Brazilian singer/songwriter Milton Nascimento didn’t need any of his celebrated American guest collaborators to help him sell out the Wiltern Theater Saturday night; his local audience remains deep and utterly devoted. And he won them over again with another heady dose of his unclassifiable blend of Brazilian and North American sounds.
Nascimento’s following here goes back to 1969 with the release of his brilliant, haunting American debut LP, “Courage” (A&M). Since then, Nascimento became a cosmopolitan, assimilating rock influences while digging deeper into the Brazilian interior for rhythms, timbres and social issues such as preserving the rain forests. His recent albums, including the February release “Angelus” (Warner Bros.), have gravitated back toward Brazil, assisted by a galaxy of guests like Peter Gabriel, Wayne Shorter, James Taylor, Herbie Hancock, Jon Anderson and Pat Metheny.
None of these luminaries turned up onstage Saturday (Shorter was in the audience but did not perform), yet Nascimento’s quiet charisma and solid, punching Brazilian backup band easily carried the evening. It was a typical Nascimento performance — a spare yet dramatic intro, the headliner with his trademark cap, riveted to his stool behind his guitar, waving his arms expressively like a fighter and a cheerleader. His voice remains a virile, sustaining life force, communicating even to those who do not understand Portuguese — and frequently, he doesn’t even need words, getting the message through with his patented, soaring, wordless vocalises.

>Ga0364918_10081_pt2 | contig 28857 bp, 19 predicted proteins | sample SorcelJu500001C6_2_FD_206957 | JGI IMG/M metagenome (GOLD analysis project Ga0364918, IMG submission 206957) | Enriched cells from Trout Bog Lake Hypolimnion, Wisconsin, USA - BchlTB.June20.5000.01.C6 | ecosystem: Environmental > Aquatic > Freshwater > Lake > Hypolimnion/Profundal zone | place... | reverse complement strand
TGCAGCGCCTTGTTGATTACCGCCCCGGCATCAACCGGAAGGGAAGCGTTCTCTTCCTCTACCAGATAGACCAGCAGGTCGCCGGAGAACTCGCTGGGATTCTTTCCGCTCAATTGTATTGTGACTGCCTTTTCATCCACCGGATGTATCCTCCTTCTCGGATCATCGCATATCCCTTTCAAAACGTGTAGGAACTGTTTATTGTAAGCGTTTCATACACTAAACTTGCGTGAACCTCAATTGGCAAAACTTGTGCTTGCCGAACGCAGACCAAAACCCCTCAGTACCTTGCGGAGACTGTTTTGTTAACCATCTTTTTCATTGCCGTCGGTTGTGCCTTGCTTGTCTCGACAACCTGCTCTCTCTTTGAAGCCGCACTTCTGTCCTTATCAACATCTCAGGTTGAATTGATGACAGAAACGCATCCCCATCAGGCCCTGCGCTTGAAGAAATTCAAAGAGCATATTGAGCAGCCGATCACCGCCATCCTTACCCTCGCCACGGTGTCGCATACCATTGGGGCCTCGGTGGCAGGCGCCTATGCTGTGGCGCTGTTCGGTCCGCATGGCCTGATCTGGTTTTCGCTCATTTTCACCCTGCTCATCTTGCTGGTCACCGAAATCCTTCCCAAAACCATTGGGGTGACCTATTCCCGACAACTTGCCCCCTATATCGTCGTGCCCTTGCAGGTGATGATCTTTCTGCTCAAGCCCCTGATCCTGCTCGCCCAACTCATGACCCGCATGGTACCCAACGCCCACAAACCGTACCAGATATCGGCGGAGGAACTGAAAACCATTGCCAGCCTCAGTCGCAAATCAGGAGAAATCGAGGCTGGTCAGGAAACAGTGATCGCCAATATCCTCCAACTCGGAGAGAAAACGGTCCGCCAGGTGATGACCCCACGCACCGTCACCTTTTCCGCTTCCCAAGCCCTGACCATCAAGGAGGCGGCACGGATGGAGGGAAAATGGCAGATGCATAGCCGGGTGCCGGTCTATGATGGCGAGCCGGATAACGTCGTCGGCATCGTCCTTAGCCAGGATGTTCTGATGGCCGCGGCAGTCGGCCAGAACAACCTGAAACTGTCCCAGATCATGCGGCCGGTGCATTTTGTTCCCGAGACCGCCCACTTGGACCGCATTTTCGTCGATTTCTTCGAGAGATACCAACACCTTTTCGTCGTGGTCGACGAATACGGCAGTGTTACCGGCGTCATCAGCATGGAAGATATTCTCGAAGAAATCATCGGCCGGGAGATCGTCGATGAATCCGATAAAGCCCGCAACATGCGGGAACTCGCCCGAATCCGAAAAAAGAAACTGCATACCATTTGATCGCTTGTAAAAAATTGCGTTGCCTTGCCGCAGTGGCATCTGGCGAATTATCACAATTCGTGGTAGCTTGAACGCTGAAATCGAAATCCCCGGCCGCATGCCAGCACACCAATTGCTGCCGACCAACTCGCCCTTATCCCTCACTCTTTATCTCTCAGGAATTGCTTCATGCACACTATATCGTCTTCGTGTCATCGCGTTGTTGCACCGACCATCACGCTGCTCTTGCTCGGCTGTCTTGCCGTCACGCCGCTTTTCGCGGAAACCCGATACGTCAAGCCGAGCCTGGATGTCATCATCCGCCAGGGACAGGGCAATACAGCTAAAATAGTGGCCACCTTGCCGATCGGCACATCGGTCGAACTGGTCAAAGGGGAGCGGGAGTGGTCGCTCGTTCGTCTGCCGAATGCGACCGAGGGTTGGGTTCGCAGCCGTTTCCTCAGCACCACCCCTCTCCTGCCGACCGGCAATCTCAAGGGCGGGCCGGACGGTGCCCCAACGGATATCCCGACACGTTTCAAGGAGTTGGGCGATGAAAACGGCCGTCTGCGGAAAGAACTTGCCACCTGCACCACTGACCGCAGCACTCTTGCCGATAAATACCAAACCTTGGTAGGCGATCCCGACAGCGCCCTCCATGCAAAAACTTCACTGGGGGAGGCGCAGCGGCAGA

Much recent material was spotlighted, often in tougher, more rock-leaning arrangements than those heard on the albums, meandering serpent-like through complex changes of texture, harmony and pace. The highlight for this unreconstructed Nascimento follower was a revisit to “Vera Cruz,” one of his earliest, most striking songs, still riding comfortably on a flying carpet of tense Brazilian rhythm. And the backup band ably handled the English counter-lyrics on James Taylor’s “Only a Dream in Rio” from the new album.
The sometimes antic all-female quintet Zap Mama opened the evening with a bracing blast of rhythmic, hypnotic, a cappella vocals.